U.S. Marine Corps veteran Hershel W. “Woody” Williams, the last living Medal of Honor recipient from World War II, died on 29 June. He was 98.
A native of West Virginia, Williams garnered the nation’s highest military honor “for conspicuous gallantry and intrepidity at the risk of his life above and beyond the call of duty as demolition sergeant serving with the 21st Marines, 3d Marine Division, in action against enemy Japanese forces on Iwo Jima, Volcano Islands, 23 February 1945,” according to his Medal of Honor citation.
Dodging his way through a maze of pillboxes and landmines, Williams “daringly went forward alone to attempt the reduction of devastating machine-gun fire from the unyielding positions . . . . On one occasion, he daringly mounted a pillbox to insert the nozzle of his flamethrower through the air vent, killing the occupants and silencing the gun; on another he grimly charged enemy riflemen who attempted to stop him with bayonets and destroyed them with a burst of flame from his weapon.”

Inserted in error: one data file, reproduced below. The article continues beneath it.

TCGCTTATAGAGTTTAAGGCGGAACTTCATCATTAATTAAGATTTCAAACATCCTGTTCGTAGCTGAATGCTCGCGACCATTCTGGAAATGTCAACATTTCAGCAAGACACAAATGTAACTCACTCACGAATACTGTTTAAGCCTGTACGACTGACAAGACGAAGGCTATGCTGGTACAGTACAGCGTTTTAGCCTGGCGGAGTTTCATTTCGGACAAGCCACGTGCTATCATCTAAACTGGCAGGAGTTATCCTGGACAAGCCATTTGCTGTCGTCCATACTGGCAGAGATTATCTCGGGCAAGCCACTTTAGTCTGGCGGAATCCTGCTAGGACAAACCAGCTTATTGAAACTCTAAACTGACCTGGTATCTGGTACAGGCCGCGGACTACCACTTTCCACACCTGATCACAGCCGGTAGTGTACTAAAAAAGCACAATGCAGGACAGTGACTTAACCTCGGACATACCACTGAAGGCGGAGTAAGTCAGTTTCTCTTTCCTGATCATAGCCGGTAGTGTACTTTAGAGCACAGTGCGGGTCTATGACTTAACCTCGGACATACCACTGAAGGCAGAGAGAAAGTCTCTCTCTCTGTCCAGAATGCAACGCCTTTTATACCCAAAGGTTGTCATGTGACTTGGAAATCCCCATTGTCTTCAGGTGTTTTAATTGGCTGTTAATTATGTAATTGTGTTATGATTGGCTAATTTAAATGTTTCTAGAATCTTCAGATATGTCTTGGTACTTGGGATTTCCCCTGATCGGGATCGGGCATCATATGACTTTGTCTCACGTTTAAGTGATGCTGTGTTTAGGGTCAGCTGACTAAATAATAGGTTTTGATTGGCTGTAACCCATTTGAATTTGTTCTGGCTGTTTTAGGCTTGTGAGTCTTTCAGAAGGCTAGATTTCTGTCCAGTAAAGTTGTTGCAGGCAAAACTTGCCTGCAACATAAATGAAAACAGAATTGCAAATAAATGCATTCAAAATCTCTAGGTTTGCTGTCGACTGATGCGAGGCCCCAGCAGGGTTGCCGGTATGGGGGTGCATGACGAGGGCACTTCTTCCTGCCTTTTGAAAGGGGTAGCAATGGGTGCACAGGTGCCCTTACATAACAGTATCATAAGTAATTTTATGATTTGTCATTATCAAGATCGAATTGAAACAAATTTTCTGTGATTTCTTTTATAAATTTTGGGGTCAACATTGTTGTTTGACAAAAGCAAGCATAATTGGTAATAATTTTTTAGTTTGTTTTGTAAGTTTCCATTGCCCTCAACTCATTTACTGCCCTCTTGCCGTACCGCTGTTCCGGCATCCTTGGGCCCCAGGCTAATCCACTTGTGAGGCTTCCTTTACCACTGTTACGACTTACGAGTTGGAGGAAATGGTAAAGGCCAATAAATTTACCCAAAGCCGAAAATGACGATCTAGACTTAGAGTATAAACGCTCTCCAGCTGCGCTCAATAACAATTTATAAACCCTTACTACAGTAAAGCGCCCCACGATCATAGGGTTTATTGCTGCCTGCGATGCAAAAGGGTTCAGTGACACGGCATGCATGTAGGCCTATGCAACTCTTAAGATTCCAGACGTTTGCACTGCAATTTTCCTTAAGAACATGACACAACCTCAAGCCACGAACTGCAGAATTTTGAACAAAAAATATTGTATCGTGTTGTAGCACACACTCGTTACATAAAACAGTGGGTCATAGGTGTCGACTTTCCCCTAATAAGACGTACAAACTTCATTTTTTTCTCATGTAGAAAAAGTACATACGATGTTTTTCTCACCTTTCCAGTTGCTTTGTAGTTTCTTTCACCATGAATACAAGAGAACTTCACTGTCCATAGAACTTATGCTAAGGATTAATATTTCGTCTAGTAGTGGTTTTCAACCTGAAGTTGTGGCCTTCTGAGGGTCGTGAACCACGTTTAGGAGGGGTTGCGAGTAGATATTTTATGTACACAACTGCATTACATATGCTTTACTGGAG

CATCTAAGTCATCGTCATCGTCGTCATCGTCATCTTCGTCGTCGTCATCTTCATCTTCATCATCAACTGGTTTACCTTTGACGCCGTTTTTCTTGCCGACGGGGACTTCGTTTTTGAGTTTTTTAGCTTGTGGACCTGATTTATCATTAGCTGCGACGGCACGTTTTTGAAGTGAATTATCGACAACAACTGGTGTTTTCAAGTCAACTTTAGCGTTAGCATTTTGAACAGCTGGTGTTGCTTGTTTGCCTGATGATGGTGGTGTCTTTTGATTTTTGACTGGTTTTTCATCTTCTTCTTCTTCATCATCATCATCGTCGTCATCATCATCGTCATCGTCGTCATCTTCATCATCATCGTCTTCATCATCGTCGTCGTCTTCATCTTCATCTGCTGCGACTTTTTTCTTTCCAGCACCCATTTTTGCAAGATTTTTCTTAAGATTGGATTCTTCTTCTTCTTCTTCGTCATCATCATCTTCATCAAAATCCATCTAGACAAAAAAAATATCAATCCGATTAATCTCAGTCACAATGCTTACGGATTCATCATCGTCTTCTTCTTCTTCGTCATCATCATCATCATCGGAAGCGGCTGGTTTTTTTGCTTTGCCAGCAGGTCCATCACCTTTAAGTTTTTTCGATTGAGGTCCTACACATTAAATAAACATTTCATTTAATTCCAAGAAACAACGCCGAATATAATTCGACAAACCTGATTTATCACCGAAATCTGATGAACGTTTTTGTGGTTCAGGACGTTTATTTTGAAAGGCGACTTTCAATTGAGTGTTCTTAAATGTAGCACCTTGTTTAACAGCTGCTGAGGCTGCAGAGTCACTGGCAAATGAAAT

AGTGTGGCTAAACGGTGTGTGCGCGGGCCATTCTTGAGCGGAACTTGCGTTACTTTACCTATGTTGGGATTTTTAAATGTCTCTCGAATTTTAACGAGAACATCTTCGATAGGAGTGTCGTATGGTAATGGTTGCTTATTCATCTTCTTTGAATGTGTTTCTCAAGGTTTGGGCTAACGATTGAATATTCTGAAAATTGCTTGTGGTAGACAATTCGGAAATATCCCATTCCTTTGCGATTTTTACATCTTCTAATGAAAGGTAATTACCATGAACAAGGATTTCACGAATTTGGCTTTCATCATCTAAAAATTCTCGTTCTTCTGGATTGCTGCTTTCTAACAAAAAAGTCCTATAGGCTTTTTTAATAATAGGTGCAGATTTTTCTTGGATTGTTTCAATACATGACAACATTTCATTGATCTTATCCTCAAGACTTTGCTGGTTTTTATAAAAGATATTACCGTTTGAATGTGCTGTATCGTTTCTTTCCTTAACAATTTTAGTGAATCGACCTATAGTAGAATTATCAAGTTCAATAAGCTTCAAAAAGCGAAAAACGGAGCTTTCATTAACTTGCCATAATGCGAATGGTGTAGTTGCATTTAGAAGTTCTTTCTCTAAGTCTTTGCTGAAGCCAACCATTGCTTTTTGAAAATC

In a statement released 29 June, Secretary of Defense Lloyd J. Austin III noted, “Today, America lost not just a valiant Marine and a Medal of Honor recipient, but an important link to our nation’s fight against tyranny in the Second World War. Woody Williams gave to his nation on the battlefield and after, establishing a foundation to honor and recognize Gold Star families . . . . I hope every American will pause to reflect on his service and that of an entire generation that sacrificed so much to defend the cause of freedom and democracy.”